The eurozone’s unemployment rate continued its slow fall in February, a support to economic growth in the currency area as weaker demand for its exports threatens to slow a modest recovery.
The European Union’s statistics agency said Monday that the rate of unemployment across the 19 countries that use the euro fell to 10.3% in February from 10.4% in January, hitting its lowest level since August 2011. The January figure was revised higher from 10.3%.
That reflected a 39,000 decline in the number of people without jobs to 16.63 million.
Despite a steady drop in the jobless rate since it peaked at more than 12% in early 2013, the jobs market remains very weak by international standards. In February, the U.S. boasted an unemployment rate of just 4.9%.
With more people in work, consumer spending should help underpin growing domestic demand, which was the main driver of the recovery in 2015.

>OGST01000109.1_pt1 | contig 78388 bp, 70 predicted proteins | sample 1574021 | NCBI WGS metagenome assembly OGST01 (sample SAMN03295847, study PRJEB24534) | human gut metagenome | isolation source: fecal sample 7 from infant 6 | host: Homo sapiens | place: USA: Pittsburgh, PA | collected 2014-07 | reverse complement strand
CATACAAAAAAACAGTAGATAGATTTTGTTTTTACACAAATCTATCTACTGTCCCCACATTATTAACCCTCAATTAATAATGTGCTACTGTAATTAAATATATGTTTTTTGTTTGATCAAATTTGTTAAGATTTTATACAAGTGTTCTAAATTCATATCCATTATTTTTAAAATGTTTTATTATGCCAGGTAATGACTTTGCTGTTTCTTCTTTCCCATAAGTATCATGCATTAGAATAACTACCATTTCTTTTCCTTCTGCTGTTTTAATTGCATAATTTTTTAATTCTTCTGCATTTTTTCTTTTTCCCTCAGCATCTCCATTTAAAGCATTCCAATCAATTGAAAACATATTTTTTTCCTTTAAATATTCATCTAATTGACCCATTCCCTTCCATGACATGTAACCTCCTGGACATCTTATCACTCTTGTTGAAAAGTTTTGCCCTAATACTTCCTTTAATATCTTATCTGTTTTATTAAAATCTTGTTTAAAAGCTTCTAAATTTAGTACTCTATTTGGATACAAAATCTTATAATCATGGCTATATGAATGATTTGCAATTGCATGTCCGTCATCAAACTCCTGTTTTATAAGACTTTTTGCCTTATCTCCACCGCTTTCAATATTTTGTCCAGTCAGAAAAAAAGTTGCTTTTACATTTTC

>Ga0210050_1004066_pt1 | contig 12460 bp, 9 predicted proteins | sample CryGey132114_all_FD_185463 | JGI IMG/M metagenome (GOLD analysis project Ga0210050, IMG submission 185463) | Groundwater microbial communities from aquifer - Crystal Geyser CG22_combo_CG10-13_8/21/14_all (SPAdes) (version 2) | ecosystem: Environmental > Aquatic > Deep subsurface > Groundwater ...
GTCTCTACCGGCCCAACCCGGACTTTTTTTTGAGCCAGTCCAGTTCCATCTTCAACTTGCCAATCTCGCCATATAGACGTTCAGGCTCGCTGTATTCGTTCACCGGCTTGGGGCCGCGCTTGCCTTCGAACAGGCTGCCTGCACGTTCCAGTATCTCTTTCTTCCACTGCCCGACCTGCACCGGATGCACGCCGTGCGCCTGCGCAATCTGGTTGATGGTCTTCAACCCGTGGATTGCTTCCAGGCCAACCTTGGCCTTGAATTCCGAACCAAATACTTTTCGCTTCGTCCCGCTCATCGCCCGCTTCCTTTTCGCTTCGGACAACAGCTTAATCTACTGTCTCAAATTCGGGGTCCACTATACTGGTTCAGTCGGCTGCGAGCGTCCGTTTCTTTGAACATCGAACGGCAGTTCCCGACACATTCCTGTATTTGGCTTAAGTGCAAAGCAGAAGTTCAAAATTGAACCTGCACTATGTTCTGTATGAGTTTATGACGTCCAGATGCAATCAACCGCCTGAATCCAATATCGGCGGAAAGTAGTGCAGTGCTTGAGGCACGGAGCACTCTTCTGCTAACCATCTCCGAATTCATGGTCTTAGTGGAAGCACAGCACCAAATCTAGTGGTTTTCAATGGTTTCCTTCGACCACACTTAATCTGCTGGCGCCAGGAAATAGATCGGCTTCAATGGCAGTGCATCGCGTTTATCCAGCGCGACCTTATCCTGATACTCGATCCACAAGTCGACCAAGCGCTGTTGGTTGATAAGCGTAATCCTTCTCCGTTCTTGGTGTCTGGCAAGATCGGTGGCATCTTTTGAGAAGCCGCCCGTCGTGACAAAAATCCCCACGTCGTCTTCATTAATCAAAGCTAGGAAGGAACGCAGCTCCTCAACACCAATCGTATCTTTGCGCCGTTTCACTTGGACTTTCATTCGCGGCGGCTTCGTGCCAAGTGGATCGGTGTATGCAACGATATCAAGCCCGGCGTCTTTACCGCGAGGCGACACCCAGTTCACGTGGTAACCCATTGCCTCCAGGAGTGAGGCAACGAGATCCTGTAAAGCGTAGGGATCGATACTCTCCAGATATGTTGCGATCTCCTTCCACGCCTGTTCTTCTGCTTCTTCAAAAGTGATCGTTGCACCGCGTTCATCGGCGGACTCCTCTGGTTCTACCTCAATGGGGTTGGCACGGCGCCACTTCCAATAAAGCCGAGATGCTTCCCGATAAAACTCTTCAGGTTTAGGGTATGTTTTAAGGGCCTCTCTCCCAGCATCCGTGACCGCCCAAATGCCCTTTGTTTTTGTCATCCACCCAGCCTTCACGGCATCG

However, any pickup in consumer spending is unlikely to be strong enough to quickly push the annual rate of inflation toward the European Central Bank’s target of just under 2%.
In a separate release, Eurostat said prices of goods leaving the eurozone’s factory gates fell 0.7% in February from January, and were down 4.2% from February 2015. That was the largest year-to-year decline since November 2009. While much of the drop was due to lower energy charges, prices for other goods fell by 0.2% on the month, and 0.8% on the year.
The ECB in March announced a package of new measures aimed at fueling price growth and encouraging bank lending in an effort to bring inflation back to target. It cut all its interest rates, decided to start purchasing some corporate bonds, increased its monthly asset purchase total and launched a second round of loans to banks designed to encourage these to lend to the private sector. Yet the central bank said it still expects inflation this year to be only 0.1%.
The ECB isn’t alone among central banks in facing subdued inflation. Tumbling commodity prices and patchy growth are weighing on price pressures across the global economy.